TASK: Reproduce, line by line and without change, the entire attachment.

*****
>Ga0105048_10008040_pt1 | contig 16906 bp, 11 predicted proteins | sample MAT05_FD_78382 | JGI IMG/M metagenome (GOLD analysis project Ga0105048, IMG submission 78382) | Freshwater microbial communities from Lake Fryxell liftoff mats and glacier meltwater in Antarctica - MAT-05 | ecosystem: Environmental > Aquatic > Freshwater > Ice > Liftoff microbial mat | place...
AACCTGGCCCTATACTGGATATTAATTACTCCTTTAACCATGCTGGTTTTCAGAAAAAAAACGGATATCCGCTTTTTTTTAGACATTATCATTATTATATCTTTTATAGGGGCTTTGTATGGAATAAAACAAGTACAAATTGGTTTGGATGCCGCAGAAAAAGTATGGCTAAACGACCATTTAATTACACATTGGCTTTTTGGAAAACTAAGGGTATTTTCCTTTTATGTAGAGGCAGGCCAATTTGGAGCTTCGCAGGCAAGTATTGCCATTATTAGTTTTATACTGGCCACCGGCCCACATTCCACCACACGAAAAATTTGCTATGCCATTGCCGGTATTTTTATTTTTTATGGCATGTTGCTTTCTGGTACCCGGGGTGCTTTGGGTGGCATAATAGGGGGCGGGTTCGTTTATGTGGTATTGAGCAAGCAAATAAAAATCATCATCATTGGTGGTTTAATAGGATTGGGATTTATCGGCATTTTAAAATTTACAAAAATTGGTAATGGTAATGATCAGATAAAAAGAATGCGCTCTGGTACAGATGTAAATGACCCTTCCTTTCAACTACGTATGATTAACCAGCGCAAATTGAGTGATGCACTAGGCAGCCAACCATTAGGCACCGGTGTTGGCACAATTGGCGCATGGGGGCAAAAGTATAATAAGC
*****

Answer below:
>Ga0105048_10008040_pt1 | contig 16906 bp, 11 predicted proteins | sample MAT05_FD_78382 | JGI IMG/M metagenome (GOLD analysis project Ga0105048, IMG submission 78382) | Freshwater microbial communities from Lake Fryxell liftoff mats and glacier meltwater in Antarctica - MAT-05 | ecosystem: Environmental > Aquatic > Freshwater > Ice > Liftoff microbial mat | place...
AACCTGGCCCTATACTGGATATTAATTACTCCTTTAACCATGCTGGTTTTCAGAAAAAAAACGGATATCCGCTTTTTTTTAGACATTATCATTATTATATCTTTTATAGGGGCTTTGTATGGAATAAAACAAGTACAAATTGGTTTGGATGCCGCAGAAAAAGTATGGCTAAACGACCATTTAATTACACATTGGCTTTTTGGAAAACTAAGGGTATTTTCCTTTTATGTAGAGGCAGGCCAATTTGGAGCTTCGCAGGCAAGTATTGCCATTATTAGTTTTATACTGGCCACCGGCCCACATTCCACCACACGAAAAATTTGCTATGCCATTGCCGGTATTTTTATTTTTTATGGCATGTTGCTTTCTGGTACCCGGGGTGCTTTGGGTGGCATAATAGGGGGCGGGTTCGTTTATGTGGTATTGAGCAAGCAAATAAAAATCATCATCATTGGTGGTTTAATAGGATTGGGATTTATCGGCATTTTAAAATTTACAAAAATTGGTAATGGTAATGATCAGATAAAAAGAATGCGCTCTGGTACAGATGTAAATGACCCTTCCTTTCAACTACGTATGATTAACCAGCGCAAATTGAGTGATGCACTAGGCAGCCAACCATTAGGCACCGGTGTTGGCACAATTGGCGCATGGGGGCAAAAGTATAATAAGC